Agridirect.ie talks about the summer threat of gastrointestinal worms in cattle, and discusses some of the best treatments on the market.
We are now only a week out from the first day of July. Now maybe it is just me, but midsummer seems to have come around particularly quickly this year. It may not be a point many of us want to consider, but the days will be getting shorter from here on. That being said, there is a lot of work to be done on the farm before we can even start to think about the autumn. Most farmyards were a hive of activity over the last week, with a lot of us taking advantage of the good weather by saving silage.
With all the buzz around saving silage – and in a few places even hay! – it is important that we remember to attend to animal health and welfare. This time of year can be disastrous on farms, as our attention tends to be drawn in ten different directions at once; but we should never forget that the high summer months bring a range of parasites down on our livestock. Last week, I discussed the threat of blowfly in sheep, and emphasised the need for constant vigilance as the weather takes up. This week I want to talk about a less dangerous, but nonetheless annoying, parasitic threat: gastrointestinal worms in cattle.
Now, because gastrointestinal worms are rarely fatal, it is easy to overlook the threat they pose to animal health and overall farm revenue. Certainly, it is true that worms are only a mild irritant for adult cattle, but they can be extremely dangerous for calves that have been turned out on summer grass. Weanlings, in particular, are susceptible to the gastro parasites, which attack the gut and lower the animal’s overall health at a very vulnerable time.
Stomach worms are also pose a significant threat on dairy farms, where cattle are grazed intensively and often kept in single age groups. A plethora of studies indicate that suggest that parasitic worms, including gastrointestinal worms, are a major source of revenue loss on Irish dairy farms. Animals suffering from a severe infestation are significantly less likely to meet production targets.
Signs and symptoms
In reality, most adult cattle will not even show symptoms and will get through a bout of stomach worms relatively unaffected; but you should keep an eye out for the tell-tale signs in caves. Generally, infected animals do not thrive and suffer from poor body condition. Diarrhoea and a soiled rear end and tail are strong indicators of the presence of endoparasitic worms.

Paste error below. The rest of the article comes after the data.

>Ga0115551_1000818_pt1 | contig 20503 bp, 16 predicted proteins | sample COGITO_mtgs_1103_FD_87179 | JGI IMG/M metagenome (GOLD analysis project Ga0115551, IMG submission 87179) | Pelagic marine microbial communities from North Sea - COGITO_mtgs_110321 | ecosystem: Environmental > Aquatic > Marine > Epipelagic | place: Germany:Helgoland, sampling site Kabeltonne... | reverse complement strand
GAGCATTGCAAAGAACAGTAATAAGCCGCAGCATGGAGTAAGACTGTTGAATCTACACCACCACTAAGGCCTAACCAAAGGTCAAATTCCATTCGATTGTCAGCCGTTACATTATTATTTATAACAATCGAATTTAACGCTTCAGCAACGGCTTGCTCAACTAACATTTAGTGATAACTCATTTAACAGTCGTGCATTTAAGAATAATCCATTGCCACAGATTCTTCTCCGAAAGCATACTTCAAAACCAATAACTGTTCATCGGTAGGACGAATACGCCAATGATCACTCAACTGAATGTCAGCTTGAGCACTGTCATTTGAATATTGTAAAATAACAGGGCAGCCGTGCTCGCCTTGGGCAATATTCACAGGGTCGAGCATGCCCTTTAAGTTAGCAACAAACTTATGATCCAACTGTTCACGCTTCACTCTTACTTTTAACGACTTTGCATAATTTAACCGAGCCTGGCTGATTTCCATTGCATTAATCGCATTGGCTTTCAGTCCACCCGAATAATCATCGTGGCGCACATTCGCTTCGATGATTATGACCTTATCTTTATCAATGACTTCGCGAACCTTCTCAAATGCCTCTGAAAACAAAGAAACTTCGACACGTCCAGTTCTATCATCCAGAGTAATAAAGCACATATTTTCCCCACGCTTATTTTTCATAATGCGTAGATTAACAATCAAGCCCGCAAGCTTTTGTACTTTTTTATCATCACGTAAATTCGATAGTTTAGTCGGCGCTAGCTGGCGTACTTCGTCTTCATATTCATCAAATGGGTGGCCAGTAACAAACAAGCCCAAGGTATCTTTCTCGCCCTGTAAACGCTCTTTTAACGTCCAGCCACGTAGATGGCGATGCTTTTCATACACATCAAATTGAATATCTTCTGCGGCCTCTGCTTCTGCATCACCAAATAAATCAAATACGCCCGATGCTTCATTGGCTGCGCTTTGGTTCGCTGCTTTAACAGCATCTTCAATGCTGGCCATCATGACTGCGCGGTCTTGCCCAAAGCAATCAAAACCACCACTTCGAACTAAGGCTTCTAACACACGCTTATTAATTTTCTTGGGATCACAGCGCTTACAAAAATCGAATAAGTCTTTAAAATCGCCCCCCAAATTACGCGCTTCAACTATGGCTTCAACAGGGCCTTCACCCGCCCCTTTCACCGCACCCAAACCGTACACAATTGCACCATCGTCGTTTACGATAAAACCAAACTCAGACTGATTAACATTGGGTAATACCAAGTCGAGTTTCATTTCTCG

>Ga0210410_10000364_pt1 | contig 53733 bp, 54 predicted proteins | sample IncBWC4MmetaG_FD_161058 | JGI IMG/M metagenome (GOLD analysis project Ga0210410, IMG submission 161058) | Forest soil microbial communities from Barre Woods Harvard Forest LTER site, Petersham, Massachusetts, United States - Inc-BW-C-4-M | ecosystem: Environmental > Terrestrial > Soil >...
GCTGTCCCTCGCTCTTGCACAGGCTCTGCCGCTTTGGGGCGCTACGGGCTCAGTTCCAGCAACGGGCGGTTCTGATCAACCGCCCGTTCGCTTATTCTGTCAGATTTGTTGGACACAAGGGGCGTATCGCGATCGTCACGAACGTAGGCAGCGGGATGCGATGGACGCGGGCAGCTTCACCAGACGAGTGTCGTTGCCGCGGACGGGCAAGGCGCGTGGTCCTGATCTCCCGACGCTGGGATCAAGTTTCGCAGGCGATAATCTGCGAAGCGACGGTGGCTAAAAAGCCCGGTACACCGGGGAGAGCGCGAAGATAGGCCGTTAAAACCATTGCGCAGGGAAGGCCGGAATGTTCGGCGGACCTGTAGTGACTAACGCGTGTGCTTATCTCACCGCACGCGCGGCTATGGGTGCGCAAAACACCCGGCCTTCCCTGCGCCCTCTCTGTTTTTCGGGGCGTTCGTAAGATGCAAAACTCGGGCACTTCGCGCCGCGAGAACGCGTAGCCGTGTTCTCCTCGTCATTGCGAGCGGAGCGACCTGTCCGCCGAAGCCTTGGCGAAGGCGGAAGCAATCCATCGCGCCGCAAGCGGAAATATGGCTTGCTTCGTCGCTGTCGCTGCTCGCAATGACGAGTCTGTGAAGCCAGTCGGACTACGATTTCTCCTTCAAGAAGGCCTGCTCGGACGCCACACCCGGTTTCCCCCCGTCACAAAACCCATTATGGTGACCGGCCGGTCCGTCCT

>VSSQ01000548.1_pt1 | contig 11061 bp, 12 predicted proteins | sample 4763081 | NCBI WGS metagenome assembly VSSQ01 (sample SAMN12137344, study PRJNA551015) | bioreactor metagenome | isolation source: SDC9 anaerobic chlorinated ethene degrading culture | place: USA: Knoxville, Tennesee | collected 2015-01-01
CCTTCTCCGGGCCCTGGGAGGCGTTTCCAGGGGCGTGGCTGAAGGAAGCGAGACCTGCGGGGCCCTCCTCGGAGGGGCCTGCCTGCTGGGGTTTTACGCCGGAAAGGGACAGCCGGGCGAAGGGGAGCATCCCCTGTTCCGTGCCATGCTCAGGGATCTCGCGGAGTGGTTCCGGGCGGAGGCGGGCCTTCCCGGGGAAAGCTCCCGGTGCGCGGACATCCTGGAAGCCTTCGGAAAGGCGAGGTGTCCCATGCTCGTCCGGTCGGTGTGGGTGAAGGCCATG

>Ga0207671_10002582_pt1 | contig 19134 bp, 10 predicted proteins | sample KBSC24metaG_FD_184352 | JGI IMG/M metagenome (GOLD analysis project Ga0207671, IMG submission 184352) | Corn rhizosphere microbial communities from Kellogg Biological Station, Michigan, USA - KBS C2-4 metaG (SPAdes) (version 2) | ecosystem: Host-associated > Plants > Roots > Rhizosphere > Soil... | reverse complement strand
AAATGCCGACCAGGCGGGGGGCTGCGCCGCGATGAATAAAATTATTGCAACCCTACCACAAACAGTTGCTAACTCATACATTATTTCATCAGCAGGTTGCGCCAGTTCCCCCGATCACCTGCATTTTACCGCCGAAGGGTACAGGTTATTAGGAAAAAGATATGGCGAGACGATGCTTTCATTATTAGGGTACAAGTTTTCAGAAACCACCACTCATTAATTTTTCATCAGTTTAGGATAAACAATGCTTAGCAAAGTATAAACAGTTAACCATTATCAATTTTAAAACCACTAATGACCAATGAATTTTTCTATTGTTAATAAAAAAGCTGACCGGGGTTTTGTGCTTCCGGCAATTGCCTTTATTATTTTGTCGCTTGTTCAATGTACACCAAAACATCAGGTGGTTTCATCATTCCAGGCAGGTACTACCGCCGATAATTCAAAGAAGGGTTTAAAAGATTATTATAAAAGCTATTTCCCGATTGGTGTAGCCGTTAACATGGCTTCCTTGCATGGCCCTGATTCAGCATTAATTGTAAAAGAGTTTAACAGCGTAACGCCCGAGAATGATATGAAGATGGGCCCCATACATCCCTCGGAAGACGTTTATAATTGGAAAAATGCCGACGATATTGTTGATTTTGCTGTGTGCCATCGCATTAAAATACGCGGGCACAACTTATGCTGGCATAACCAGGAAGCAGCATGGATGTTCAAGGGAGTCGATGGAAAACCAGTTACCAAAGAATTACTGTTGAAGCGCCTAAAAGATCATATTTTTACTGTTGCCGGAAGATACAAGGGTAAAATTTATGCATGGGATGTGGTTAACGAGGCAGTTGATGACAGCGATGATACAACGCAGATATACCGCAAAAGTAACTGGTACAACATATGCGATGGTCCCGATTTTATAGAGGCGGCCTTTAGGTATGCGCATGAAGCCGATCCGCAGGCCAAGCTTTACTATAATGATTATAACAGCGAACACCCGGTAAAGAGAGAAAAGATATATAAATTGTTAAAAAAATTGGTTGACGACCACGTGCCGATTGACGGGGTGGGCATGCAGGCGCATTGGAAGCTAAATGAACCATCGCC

Now an abundance of caution is advised here. You cannot be 100% sure your animals don’t have worms just because they aren’t displaying any of the symptoms mentioned above. At the same time, you don’t want to dose animals that don’t need it. This is why it’s a good idea to get worm egg counts tested in a lab.
If you are certain that your cattle are suffering from stomach worms, then it is time to look at treatments. To help you to come to a decision, we at Agridirect have put together a list of our favourite treatments for gastrointestinal worms. For the dairy farmer’s benefit, we have decided to focus on those products with the active ingredient eprinomectin, as these have no withdrawal period for milk. We hope you enjoy!
Elivec is a ready to use pour-on solution for treating and controlling gastro-intestinal worms. It is also effective for controlling lungworms, warbles, sucking and biting lice, chorioptic and sarcoptic mange mites in both beef and dairy cattle. Like the other products on this list, it comes with no withdrawal for milk, and a very short withdrawal period of 15 days for beef. This makes it a popular choice for factory calves as well as dairy animals. It is easy to use and has high success rates. The active ingredient in Elivec is eprinomectin.
Eprecis is the only injection treatment on our list. Many farmers prefer injections to pour-ons because they are – arguably – the most reliable way to maximise the impact of the active ingredient. The Herd pack, which we sell here at Agridirect, contains two 250ml bottles, one 100ml bottle, and a free injector. Farmers should note, however, that the withdrawal period for beef and offal is 63 days. This may mean that Eprecis is not the best choice for factory animals.
Zeromectin is an oil-based pour-on used for the treatment and control of gastro-intestinal worms (including inhibited Ostrtagia ostertagia and Cooperia spp.), lungworms, warbles, sucking and biting lice, chorioptic and sarcoptic mange mites in beef and dairy cattle. While it has a zero days withdrawal period for milk, it has a 28 days withdrawal for beef. Zeromectin boasts very rapid absorption rates.
Eprizero comes as a ready to use pour-on solution that will treat gastrointestinal roundworms, lungworms, warbles, mange mites and lice. Studies have shown that cattle treated with Eprizero increased their milk yield by up to 2 litres per animal per day. It boasts no withdrawal time for dairy cattle and an impressive 10-day withdrawal period for beef. This makes it a great choice for treating factory animals as well as dairy cows.
Another very popular pour-on, Eprinex will treat and control all kinds of endoparasitic worms. It boasts sustained activity, and claims to kill more species of worms than rival pour-ons. Eprinex has a 28-day withdrawal time for beef, and no withdrawal time for milk.